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Essakane Mine in Burkina Faso receives recognition for solar project

Essakane Mine in Burkina Faso receives recognition for solar project

Photo: Albin Hillert/WCC

02 May 2019

A Canadian mining company received recognition on 30 April for its installation of a major solar project at its site in the northeastern part of Burkina Faso. “The IAMGOLD Essakane Mine has become a leader in the fight against climate change,” said Joy Kennedy, who represented faith-based and civil society groups on a judging panel for the Mining Association of Canada.

The company IAMGOLD received an Environmental Excellence Award.

“Sustainability and mining need not be mutually exclusive,” explained Kennedy. “There is extensive work currently being completed in the sector to determine how innovation and investment in low carbon technology can go hand-in-hand.”

To best support the sector’s transition to lower-carbon technology, and a reduced carbon footprint, IAMGOLD committed to developing an innovative renewable solar energy system at the mine through its Essakane Solar Project in Burkina Faso.

Due to its isolated location, the mine in Burkina Faso is off-grid and has traditionally relied entirely on a thermal power plant using heavy oil. Located in northeastern Burkina Faso, it straddles the boundary of the Oudalan and Seno provinces in the Sahel region, about 330 km northeast of the capital, Ouagadougou.

IAMGOLD decided to put forward a sustainability agenda by partnering with Total Eren, a global renewable energy independent power producer, and AEMP, a developer and independent power producer dedicated to the development of renewable and hybrid projects for industrial sectors in Africa, to add a solar capacity to Essakane’s existing power system.

Made of 130,000 photovoltaic panels, the Essakane Solar Project currently stands as the world’s largest hybrid solar/thermal plant and is now one of the largest solar facilities in sub-Saharan Africa. “The solar project is ensuring that the IAMGOLD can lower costs, improve safety, reliability and improve its sustainability practices over the long-term,” said Kennedy.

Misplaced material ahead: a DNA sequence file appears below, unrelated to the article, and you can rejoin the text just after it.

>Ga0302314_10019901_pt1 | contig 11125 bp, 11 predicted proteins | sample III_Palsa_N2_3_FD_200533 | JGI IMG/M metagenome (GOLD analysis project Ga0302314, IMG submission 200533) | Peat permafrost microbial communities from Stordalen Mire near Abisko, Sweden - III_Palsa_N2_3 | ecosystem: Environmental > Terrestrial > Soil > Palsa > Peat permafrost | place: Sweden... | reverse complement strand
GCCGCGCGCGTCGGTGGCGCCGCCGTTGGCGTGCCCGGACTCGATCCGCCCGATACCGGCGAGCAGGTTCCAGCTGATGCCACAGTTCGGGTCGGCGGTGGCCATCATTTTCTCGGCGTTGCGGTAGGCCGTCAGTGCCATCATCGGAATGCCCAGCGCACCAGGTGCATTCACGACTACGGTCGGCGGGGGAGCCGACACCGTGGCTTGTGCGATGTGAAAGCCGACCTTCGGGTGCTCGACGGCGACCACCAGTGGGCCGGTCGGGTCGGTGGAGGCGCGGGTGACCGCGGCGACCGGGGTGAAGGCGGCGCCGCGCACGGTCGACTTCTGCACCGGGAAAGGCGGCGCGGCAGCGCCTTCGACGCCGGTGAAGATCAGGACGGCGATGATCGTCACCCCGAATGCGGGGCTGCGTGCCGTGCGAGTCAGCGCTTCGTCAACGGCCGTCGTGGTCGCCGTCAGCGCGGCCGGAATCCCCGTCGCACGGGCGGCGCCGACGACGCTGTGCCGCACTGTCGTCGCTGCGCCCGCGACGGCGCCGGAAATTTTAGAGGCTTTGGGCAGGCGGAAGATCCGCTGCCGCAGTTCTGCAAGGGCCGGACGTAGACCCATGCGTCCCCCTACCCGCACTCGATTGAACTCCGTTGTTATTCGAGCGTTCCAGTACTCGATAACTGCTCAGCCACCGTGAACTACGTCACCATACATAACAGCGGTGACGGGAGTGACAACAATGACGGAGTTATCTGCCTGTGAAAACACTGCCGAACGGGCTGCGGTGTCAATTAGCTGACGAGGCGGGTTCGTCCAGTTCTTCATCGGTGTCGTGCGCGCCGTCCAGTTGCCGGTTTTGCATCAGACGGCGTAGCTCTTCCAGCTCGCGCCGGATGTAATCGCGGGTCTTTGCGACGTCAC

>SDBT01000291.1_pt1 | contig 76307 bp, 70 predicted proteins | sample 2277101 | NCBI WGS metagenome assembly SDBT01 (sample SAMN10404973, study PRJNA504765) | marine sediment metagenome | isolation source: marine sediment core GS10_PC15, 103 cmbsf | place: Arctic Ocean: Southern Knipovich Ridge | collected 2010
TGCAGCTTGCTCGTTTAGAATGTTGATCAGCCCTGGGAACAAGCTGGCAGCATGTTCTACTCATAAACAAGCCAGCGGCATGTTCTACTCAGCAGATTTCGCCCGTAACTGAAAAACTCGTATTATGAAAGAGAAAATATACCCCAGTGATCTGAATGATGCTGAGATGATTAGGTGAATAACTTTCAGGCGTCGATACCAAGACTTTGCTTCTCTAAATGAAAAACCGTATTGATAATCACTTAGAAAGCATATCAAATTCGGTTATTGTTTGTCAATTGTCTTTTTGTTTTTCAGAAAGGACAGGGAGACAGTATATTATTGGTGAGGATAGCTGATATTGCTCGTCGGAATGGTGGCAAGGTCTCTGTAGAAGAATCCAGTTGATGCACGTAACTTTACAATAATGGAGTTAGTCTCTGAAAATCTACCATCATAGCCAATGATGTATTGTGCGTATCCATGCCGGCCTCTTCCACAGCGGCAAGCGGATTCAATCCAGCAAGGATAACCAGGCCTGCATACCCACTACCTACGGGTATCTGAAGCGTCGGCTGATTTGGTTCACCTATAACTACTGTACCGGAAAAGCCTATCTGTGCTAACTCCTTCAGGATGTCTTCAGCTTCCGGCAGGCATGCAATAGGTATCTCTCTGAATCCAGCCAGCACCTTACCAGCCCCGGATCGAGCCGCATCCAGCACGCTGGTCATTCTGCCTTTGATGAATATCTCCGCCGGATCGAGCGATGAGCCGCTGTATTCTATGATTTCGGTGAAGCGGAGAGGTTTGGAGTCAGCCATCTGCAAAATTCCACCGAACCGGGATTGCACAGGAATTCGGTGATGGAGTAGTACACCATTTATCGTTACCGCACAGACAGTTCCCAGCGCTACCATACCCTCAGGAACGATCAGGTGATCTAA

“Not only has this resulted in a contribution in the fight against climate change, but it has had a significant positive impact on the local community which will receive the legacy of this project when the mine eventually closes.”

The project has created professional skills development and 40 permanent new jobs.

Empowering Inuit communities

As part of the same programme of recognition, the Glencore Raglan Mine program in Nunavik (northern Quebec, Canada, which incidentally has installed two huge wind turbine generators,) received a Community Engagement Excellence Award for its initiative
inInuit training.

Glencore’s Raglan Mine has made it a priority to attract and retain as many local Inuit employees as possible. Raglan Mine started a Tamatumani - meaning “second start in IInuktitut- programme in 2008, which has helped the company increase Inuit employees by 110%. As of 31 December 2018, 22% of the Raglan Mine’s workers were Nunavimmiut (Inuits from Nunavik).

Built in collaboration with community partners, the program encourages career development of Nunavimmiut employees, provides technical training and basic skills training, and supports the integration of new Inuit staff. It includes cultural sensitivity training for all employees at the mine. As part of the initiative, the company created the Inuit Employment Centre, which manages the entire staffing process, maintains a bank of candidates interested in working at the mine and visits Nunavik communities to ensure residents are aware of available positions.

“This kind of partnership,” says Kennedy, “is a good model of the ongoing work of reconciliation in Canada."

Learn more about the WCC work on Care for Creation and Climate Justice